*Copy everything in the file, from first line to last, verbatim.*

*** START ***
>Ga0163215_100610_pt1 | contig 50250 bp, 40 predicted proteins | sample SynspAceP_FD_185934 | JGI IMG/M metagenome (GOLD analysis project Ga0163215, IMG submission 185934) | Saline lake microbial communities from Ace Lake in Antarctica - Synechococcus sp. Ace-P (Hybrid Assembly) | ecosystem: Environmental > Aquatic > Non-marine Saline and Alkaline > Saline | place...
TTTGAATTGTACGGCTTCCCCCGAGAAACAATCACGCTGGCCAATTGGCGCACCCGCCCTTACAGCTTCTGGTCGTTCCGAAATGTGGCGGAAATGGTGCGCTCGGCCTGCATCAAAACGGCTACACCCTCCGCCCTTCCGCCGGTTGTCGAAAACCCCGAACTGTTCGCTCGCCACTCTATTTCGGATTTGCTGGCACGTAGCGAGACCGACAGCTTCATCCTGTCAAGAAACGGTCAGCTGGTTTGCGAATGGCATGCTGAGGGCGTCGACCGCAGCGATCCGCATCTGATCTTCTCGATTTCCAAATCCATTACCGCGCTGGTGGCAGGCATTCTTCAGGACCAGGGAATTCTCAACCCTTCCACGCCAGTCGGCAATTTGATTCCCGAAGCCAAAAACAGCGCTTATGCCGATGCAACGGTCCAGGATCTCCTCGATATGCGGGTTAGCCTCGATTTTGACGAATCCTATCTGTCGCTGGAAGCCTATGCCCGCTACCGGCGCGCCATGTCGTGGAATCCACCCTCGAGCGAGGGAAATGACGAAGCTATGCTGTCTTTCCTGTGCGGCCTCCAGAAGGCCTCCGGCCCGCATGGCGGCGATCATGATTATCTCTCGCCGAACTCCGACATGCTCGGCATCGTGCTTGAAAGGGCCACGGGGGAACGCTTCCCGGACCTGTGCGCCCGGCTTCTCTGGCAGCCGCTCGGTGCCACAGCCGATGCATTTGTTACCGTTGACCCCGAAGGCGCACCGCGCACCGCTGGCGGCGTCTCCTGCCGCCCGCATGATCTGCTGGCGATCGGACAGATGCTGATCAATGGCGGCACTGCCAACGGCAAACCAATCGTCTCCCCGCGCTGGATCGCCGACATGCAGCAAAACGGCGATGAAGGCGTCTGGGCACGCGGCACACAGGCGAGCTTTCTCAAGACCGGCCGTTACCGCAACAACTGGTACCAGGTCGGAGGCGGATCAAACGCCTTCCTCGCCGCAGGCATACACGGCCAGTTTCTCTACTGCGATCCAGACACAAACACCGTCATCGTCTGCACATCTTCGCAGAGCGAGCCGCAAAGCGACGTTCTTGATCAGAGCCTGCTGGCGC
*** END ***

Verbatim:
>Ga0163215_100610_pt1 | contig 50250 bp, 40 predicted proteins | sample SynspAceP_FD_185934 | JGI IMG/M metagenome (GOLD analysis project Ga0163215, IMG submission 185934) | Saline lake microbial communities from Ace Lake in Antarctica - Synechococcus sp. Ace-P (Hybrid Assembly) | ecosystem: Environmental > Aquatic > Non-marine Saline and Alkaline > Saline | place...
TTTGAATTGTACGGCTTCCCCCGAGAAACAATCACGCTGGCCAATTGGCGCACCCGCCCTTACAGCTTCTGGTCGTTCCGAAATGTGGCGGAAATGGTGCGCTCGGCCTGCATCAAAACGGCTACACCCTCCGCCCTTCCGCCGGTTGTCGAAAACCCCGAACTGTTCGCTCGCCACTCTATTTCGGATTTGCTGGCACGTAGCGAGACCGACAGCTTCATCCTGTCAAGAAACGGTCAGCTGGTTTGCGAATGGCATGCTGAGGGCGTCGACCGCAGCGATCCGCATCTGATCTTCTCGATTTCCAAATCCATTACCGCGCTGGTGGCAGGCATTCTTCAGGACCAGGGAATTCTCAACCCTTCCACGCCAGTCGGCAATTTGATTCCCGAAGCCAAAAACAGCGCTTATGCCGATGCAACGGTCCAGGATCTCCTCGATATGCGGGTTAGCCTCGATTTTGACGAATCCTATCTGTCGCTGGAAGCCTATGCCCGCTACCGGCGCGCCATGTCGTGGAATCCACCCTCGAGCGAGGGAAATGACGAAGCTATGCTGTCTTTCCTGTGCGGCCTCCAGAAGGCCTCCGGCCCGCATGGCGGCGATCATGATTATCTCTCGCCGAACTCCGACATGCTCGGCATCGTGCTTGAAAGGGCCACGGGGGAACGCTTCCCGGACCTGTGCGCCCGGCTTCTCTGGCAGCCGCTCGGTGCCACAGCCGATGCATTTGTTACCGTTGACCCCGAAGGCGCACCGCGCACCGCTGGCGGCGTCTCCTGCCGCCCGCATGATCTGCTGGCGATCGGACAGATGCTGATCAATGGCGGCACTGCCAACGGCAAACCAATCGTCTCCCCGCGCTGGATCGCCGACATGCAGCAAAACGGCGATGAAGGCGTCTGGGCACGCGGCACACAGGCGAGCTTTCTCAAGACCGGCCGTTACCGCAACAACTGGTACCAGGTCGGAGGCGGATCAAACGCCTTCCTCGCCGCAGGCATACACGGCCAGTTTCTCTACTGCGATCCAGACACAAACACCGTCATCGTCTGCACATCTTCGCAGAGCGAGCCGCAAAGCGACGTTCTTGATCAGAGCCTGCTGGCGC